One example of this is Noah Caldwell-Gervais. He usually creates a custom introduction, but the rest of the video is essentially a stream of semi-relevant gameplay footage. This isn’t a complaint at all, because Noah is one of the best critics of all time — and he doesn’t promote himself as a videographer. (In fact, he’s often unnecessarily apologetic about the quality of his videos.)
The reason you should watch him, is because he’s an intellectual powerhouse who does some of the deepest analysis of video games you can find. (His latest is a 7½ hour long analysis of the Resident Evil series. It’s excellent, a masterpiece — I’ve watched it twice!) And because his focus is primarily on the script, I actually think his videos would translate well to the written word.
However, there’s only so much inspiration that I can take from Noah. I’m just not as smart as this dude. I think I have a good understanding of what does and doesn’t work (or what I like and don’t like) in a video game. But there’s no way I can write an article as good as one of his videos, so I’m not even going to try. (It’s good to know your limitations.)
Another favorite video essayist that I’ve only recently discovered is Grim Beard. He has a bigger focus on lowbrow comedy and writes from a very distinct and personal perspective (goth gamer nation).
His attitude about sharing his opinion reminds me of Anthony Fantano of The Needle Drop. These guys are both up front about the fact that they are just fans with opinions and an internet connection. There’s no pretense that “music reviewer” or “video games reviewer” is necessarily anything more than that. This level of honestly is worthy of respect, but more importantly, it’s super encouraging because it explicitly means that “you can do this, too.” (Which is a message I hope my site communicates on some level.)
Grim Beard’s approach to making videos is very structured and follows this basic outline: 1) Intro, 2) History, 3) Story, 4) Spoilers, 5) Gameplay, 6) Sight Sound, 7) Critical Reception, and 8) Conclusion. Even though he occasionally complains about boxing himself in with this structure, I think it generally works well and is something that could probably help my own writing. (I just doubt I can be as funny.)
In the Critical Reception segment, which he calls “Bitter Recompense,” he responds to negative reviews about the game he’s covering. It’s a very funny segment and is kinda ballsy because he’s often calling out actual reviewers — just putting gamers on blast, which I generally consider a community service.
I really like this segment because it’s almost the inverse of the AVGN-style of game reviews that has dominated the internet over the last decade. In these segments, Grim Beard is often pushing back against people who are being unnecessarily or unreasonably harsh. (Or people who are just fucking stupid, there's a lot of that, too.)
It’s refreshing because it’s essentially a positive segment, that also includes dunking on chuds. At best, it feels like meta commentary on the state of video games criticism, while also surfacing common complaints so they can be addressed. And it does all of this while providing more room for good jokes. It’s like that Miyamoto quote: “A good idea is something that does not solve just one single problem, but rather can solve multiple problems at once.”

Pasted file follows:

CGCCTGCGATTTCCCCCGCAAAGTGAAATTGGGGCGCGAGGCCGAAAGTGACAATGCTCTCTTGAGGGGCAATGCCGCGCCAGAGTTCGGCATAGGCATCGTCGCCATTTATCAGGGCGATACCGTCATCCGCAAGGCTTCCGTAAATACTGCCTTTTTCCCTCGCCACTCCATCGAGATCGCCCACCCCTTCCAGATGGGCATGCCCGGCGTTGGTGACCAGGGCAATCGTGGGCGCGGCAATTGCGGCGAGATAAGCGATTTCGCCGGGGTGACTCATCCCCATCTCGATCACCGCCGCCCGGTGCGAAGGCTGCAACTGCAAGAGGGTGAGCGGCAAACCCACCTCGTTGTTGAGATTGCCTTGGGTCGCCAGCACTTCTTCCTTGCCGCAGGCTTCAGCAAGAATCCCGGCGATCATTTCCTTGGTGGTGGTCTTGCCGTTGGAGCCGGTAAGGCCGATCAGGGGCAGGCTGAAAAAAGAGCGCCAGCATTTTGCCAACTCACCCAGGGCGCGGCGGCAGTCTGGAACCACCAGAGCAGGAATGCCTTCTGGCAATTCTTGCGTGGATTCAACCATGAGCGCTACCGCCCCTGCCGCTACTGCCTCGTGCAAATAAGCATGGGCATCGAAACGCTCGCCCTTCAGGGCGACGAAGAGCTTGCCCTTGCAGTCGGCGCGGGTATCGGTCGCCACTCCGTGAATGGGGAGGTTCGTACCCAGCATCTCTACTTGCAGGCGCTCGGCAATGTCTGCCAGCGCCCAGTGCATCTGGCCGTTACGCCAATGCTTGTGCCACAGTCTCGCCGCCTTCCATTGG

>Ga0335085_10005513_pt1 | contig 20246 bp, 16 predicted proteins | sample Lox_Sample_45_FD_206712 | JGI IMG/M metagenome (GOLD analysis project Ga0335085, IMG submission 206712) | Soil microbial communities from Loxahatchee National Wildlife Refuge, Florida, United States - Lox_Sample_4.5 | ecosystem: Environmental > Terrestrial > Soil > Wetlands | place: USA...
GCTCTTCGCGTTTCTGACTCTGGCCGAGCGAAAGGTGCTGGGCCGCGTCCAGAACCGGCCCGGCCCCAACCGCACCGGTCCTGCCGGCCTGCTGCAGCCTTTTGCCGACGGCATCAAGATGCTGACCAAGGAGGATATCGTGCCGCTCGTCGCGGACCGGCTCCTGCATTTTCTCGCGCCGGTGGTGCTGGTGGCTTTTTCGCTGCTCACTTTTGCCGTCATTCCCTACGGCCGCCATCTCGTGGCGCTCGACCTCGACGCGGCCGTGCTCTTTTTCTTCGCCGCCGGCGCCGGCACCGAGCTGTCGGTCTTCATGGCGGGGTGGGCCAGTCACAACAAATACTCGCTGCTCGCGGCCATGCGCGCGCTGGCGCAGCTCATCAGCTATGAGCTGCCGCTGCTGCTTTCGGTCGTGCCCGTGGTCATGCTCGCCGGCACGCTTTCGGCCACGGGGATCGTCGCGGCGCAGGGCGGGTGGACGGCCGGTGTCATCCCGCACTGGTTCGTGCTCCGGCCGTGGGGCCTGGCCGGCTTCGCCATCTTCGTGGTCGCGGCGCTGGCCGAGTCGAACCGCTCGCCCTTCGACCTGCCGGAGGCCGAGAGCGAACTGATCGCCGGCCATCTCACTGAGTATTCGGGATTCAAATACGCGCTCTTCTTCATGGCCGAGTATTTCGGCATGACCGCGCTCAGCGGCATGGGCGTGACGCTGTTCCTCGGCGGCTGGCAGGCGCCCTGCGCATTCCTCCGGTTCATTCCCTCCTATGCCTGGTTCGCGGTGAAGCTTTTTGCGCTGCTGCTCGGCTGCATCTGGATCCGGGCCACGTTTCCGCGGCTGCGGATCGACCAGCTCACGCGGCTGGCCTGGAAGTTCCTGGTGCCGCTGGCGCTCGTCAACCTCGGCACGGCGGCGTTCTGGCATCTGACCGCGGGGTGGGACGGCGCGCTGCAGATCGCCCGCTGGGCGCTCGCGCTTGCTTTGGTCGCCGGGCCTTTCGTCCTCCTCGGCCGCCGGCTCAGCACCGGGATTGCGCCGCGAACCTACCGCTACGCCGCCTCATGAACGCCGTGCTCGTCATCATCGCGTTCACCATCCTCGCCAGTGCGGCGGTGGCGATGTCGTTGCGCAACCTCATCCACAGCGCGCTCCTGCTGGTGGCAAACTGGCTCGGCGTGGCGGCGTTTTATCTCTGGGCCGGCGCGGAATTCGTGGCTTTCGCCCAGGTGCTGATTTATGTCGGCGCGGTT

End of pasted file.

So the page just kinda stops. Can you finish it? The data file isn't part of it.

I’m doing all this thinking about podcasts and YouTubers not because I plan on ripping them off, but because I enjoy analyzing why I like the things that I like. That’s ultimately the goal of the whole site, ya know. If nothing else, maybe I’ve introduced a random reader to one of these creators. They're all great, go check them out!
(Ah shit, I probably am gonna rip them off — but just a little, just a tiny bit.)
ERROR #001 → 2021.11.13 → SATURDAY
ERROR MESSAGE // INTRO
As you may have noticed, aside from today's burst of activity, it had been almost a year since I posted anything substantial on the main site. And hey, that sucks! Despite my neglect, I still really love the site and even visit it often. I still have a strong desire to flesh it out and add more content. I even have a couple rough drafts and several to-do lists filed away. But every time I sit down to write a post, I instantly get distracted or run out of energy.
There are lots of things I can blame for this — It’s been a hell of a year. And obviously, this site is not a big deal at all. It’s hard to prioritize because it’s so trivial, but that’s also a big reason why I enjoy it so much. A real conundrum I’ve created.
I initially thought that putting restrictions in place — only writing about video games from a specific console — would narrow my focus and boost my creativity. But since that obviously hasn’t worked, I’ve decided to try a new tactic: a brand new section of the site which will essentially be a personal blog.
I don’t really understand why I would want to blog rather than just keep a private journal. (Although I sometimes try to do that, too.) I think it’s related to my fascination with the old web. Just the idea of people sharing their thoughts and feelings on little homemade websites that will only be viewed by a handful of random strangers — there’s something endlessly charming about that.
And like, it’s hard enough to Log Off completely, so maybe spending time doing stuff like this will be more enjoyable than doomscrolling elsewhere. So yeah, that’s what is (hopefully) going to be happening here.
It’d be fair to say: “yeah, fine, but why here? I came for PS1 games!” Well, for one, it’s my site, motherfucker! And two, this section is fairly tucked away and not being promoted outside of one link and occasional updates on the on the Neocities feed. The design is also distinct enough to clearly communicate: “You’ve entered a new zone.” It’s totally cool for you to turn back. It’s even the expectation.
I’m nesting this here because I still want DISC-CONTENT to by my main personal site. Maybe the proximity will serve as a constant reminder that I should add to the main site, while also creating another rabbit hole for people to explore. And wow, this is maybe more minutiae than is necessary, but that’s a thing I really like about the old web and personal blogs. Just a pointless avalanche of haphazard thoughts and ideas. I dunno, I think it's nice!